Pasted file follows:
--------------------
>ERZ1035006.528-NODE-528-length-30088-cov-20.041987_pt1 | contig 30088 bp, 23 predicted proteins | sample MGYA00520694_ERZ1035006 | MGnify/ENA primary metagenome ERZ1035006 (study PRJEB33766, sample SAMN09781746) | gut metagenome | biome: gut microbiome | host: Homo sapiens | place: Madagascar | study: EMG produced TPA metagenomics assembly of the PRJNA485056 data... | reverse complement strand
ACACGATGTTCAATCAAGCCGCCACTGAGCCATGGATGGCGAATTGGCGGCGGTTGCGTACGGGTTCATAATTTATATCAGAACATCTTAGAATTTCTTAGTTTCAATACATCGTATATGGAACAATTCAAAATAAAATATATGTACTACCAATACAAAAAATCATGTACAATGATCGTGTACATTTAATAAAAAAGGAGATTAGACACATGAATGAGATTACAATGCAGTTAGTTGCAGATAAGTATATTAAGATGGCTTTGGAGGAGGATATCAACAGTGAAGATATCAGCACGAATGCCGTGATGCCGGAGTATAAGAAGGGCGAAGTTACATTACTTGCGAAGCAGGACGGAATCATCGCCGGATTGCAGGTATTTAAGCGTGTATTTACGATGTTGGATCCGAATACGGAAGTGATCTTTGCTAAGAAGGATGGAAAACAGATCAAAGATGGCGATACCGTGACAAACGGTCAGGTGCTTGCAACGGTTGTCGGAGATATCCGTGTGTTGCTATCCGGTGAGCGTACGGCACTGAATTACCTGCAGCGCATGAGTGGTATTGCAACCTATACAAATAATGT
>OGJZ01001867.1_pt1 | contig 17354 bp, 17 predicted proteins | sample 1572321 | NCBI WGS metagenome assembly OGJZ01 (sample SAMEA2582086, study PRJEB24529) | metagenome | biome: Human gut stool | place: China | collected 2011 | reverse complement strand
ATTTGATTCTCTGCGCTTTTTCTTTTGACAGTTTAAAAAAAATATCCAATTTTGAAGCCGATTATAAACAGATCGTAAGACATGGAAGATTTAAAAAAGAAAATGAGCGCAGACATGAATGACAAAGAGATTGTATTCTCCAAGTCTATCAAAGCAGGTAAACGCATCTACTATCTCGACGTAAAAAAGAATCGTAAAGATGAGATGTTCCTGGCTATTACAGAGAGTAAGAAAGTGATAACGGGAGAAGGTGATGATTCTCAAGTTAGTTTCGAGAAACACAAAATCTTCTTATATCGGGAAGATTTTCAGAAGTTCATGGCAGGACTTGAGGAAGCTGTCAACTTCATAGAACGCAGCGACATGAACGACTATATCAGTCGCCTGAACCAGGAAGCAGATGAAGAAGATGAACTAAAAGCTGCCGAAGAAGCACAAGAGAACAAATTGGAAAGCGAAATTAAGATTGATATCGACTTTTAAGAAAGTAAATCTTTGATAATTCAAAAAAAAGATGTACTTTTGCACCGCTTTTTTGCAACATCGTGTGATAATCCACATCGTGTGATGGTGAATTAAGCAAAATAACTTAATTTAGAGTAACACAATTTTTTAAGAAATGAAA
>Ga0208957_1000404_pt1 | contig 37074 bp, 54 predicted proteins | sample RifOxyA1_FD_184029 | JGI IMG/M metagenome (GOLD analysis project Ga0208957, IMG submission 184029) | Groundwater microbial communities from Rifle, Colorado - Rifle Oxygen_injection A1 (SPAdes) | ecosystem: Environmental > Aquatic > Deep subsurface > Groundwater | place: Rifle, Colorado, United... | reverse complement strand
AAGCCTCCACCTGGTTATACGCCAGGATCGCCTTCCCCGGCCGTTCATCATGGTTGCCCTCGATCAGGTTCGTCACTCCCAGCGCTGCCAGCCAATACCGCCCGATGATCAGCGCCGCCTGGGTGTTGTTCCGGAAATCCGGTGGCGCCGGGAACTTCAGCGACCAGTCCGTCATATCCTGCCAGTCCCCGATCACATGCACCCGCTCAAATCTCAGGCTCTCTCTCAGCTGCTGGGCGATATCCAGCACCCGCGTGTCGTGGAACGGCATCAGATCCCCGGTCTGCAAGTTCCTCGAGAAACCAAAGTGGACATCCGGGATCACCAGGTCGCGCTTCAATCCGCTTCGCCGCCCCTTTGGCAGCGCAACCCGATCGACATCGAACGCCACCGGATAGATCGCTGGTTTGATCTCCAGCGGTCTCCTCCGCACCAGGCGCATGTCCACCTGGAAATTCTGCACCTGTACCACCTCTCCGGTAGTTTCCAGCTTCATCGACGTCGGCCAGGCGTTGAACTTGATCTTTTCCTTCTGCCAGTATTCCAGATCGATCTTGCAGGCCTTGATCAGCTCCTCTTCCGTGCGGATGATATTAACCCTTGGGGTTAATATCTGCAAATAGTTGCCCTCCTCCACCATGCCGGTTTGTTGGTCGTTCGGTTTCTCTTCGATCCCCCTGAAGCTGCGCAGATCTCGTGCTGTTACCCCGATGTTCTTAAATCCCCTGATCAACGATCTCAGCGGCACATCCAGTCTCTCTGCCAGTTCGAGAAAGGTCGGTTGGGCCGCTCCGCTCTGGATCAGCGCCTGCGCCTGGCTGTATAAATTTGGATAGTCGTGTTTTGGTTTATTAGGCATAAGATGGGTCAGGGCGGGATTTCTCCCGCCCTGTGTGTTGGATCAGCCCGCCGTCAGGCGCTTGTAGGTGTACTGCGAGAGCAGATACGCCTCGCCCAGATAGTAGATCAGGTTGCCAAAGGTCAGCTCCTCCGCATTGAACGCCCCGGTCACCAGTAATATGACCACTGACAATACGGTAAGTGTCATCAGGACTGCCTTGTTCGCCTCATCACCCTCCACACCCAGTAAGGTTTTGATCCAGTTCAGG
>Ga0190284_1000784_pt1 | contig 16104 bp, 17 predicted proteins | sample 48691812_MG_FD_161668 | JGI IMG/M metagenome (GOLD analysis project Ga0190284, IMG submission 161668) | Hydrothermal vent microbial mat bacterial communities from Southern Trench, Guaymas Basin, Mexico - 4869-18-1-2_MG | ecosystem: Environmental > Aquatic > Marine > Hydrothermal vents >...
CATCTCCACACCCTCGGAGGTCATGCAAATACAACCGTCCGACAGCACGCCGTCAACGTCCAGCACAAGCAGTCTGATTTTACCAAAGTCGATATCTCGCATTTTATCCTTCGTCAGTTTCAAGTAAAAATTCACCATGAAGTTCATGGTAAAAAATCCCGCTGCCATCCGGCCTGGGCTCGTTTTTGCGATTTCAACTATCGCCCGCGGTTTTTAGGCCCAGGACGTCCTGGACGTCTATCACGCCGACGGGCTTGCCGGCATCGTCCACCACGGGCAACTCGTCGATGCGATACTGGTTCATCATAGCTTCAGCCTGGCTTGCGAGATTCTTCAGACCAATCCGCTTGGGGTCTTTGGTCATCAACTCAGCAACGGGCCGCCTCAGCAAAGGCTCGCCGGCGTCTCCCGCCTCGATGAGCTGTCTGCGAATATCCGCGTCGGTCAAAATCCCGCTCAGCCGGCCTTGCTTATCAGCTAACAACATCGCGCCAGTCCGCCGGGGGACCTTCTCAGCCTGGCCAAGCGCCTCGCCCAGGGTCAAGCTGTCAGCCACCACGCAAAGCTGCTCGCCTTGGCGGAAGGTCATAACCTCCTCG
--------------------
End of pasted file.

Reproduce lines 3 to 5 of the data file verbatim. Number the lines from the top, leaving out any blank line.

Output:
>OGJZ01001867.1_pt1 | contig 17354 bp, 17 predicted proteins | sample 1572321 | NCBI WGS metagenome assembly OGJZ01 (sample SAMEA2582086, study PRJEB24529) | metagenome | biome: Human gut stool | place: China | collected 2011 | reverse complement strand
ATTTGATTCTCTGCGCTTTTTCTTTTGACAGTTTAAAAAAAATATCCAATTTTGAAGCCGATTATAAACAGATCGTAAGACATGGAAGATTTAAAAAAGAAAATGAGCGCAGACATGAATGACAAAGAGATTGTATTCTCCAAGTCTATCAAAGCAGGTAAACGCATCTACTATCTCGACGTAAAAAAGAATCGTAAAGATGAGATGTTCCTGGCTATTACAGAGAGTAAGAAAGTGATAACGGGAGAAGGTGATGATTCTCAAGTTAGTTTCGAGAAACACAAAATCTTCTTATATCGGGAAGATTTTCAGAAGTTCATGGCAGGACTTGAGGAAGCTGTCAACTTCATAGAACGCAGCGACATGAACGACTATATCAGTCGCCTGAACCAGGAAGCAGATGAAGAAGATGAACTAAAAGCTGCCGAAGAAGCACAAGAGAACAAATTGGAAAGCGAAATTAAGATTGATATCGACTTTTAAGAAAGTAAATCTTTGATAATTCAAAAAAAAGATGTACTTTTGCACCGCTTTTTTGCAACATCGTGTGATAATCCACATCGTGTGATGGTGAATTAAGCAAAATAACTTAATTTAGAGTAACACAATTTTTTAAGAAATGAAA
>Ga0208957_1000404_pt1 | contig 37074 bp, 54 predicted proteins | sample RifOxyA1_FD_184029 | JGI IMG/M metagenome (GOLD analysis project Ga0208957, IMG submission 184029) | Groundwater microbial communities from Rifle, Colorado - Rifle Oxygen_injection A1 (SPAdes) | ecosystem: Environmental > Aquatic > Deep subsurface > Groundwater | place: Rifle, Colorado, United... | reverse complement strand